Matter as such has no meaning, but observing it makes it important or insignificant. So basically it is the context that matters. If we see that matter and meaning are part of the same system and indissolubly connected, there is no separation between them and either everything is full of meaning or nothing has any meaning. So the meaning is not in the object but in the observation.

The real meaning of everything is in the connection we have to it. This brings us back to the insight from which the dialogues started: the observer is the observed.

Some months later Weber met Krishnamurti in Switzerland. It was June 1985 and the last year of Saanen gatherings. Weber describes that Krishnamurti looked 'remarkably well although he has just passed his 90th birthday, his face - once famous for its almost preternatural beauty - shows age, but is compelling still, intelligent eyes, silky silver hair and sculptured head'.

After hearing the theme and content of Weber's book project Krishnamurti most politely but very sternly refused to give an interview and answer Weber's questions.

Instead, he spent over two hours describing passionately the sorrow that every human being lives in. He evoked the vision of a species bending its talents to probe its stellar origins in the remote past while its very continuity in the present and future lies in doubt.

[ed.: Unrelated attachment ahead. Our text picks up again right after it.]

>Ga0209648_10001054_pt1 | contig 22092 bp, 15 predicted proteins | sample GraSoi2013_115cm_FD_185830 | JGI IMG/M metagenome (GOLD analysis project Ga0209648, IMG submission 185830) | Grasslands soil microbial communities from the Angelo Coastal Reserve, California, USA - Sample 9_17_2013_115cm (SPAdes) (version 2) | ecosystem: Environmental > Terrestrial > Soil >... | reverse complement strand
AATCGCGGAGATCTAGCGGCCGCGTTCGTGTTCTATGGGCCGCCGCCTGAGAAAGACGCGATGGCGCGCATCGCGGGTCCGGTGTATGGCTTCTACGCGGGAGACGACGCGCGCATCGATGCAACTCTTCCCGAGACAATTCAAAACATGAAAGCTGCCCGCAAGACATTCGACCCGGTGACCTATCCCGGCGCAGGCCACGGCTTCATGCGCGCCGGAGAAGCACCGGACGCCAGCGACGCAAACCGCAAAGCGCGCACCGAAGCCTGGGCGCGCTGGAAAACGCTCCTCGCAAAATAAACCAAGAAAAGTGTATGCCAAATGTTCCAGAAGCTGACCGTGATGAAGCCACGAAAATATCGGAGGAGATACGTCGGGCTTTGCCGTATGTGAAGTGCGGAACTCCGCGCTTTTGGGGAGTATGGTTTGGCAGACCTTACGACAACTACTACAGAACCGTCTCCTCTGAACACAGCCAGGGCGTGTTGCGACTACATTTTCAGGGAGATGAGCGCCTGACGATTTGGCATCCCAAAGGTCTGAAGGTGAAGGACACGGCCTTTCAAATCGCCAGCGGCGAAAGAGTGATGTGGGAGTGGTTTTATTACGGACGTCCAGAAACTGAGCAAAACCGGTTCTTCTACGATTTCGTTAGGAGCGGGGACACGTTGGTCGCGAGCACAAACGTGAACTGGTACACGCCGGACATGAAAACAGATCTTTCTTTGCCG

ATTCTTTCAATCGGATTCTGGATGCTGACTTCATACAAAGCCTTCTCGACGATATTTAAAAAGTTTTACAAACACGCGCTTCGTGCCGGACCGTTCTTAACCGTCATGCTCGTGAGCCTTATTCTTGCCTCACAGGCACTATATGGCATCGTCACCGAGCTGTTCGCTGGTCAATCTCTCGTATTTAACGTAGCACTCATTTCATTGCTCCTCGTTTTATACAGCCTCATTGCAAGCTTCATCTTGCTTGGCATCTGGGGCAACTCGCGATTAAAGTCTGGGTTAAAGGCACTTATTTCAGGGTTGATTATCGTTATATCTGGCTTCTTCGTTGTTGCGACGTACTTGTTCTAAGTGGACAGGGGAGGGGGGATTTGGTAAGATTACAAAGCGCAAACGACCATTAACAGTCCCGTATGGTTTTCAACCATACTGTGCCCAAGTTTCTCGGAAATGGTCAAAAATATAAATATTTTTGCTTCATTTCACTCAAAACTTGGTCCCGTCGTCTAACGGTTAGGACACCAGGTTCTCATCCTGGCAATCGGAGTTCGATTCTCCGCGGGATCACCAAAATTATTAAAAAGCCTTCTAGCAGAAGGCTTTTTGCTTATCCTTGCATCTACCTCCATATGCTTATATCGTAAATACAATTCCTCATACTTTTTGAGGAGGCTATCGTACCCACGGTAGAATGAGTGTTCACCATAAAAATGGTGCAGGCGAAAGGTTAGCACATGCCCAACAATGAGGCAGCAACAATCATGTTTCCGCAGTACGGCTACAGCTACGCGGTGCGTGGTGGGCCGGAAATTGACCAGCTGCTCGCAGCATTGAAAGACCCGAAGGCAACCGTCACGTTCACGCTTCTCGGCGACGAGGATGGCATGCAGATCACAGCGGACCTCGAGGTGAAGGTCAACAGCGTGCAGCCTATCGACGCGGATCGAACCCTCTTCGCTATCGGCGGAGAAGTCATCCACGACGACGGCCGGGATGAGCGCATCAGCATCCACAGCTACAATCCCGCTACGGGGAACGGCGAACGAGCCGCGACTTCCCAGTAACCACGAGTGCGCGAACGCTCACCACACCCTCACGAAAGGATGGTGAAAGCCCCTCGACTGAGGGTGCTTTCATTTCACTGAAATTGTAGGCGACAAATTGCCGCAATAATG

In this struggle humanity is together but feels separate. Krishnamurti regards scientists as responsible for 'fuelling the war-machine' and cooperating with corrupt governments. He uses the analogy of cancer to describe the human distress.

"If my son or brother has just died, I am not going to want to discuss the Big Bang with you. I am in pain and interested in this, not that."

That is why Krishnamurti has no interest in discussing science or knowledge. They are trapped in the past, but truth lies in the living present, in this moment, in the eternal now.

Krishnamurti gave over a thousand talks around the world. His last public talk took place in Madras in January 1986 six weeks before his passing. Over 60 years of public speaking ended with two words that had no self-centred sentimentality in them: "It ends."

Krishnamurti died in California 17th February 1986 at the age of 90.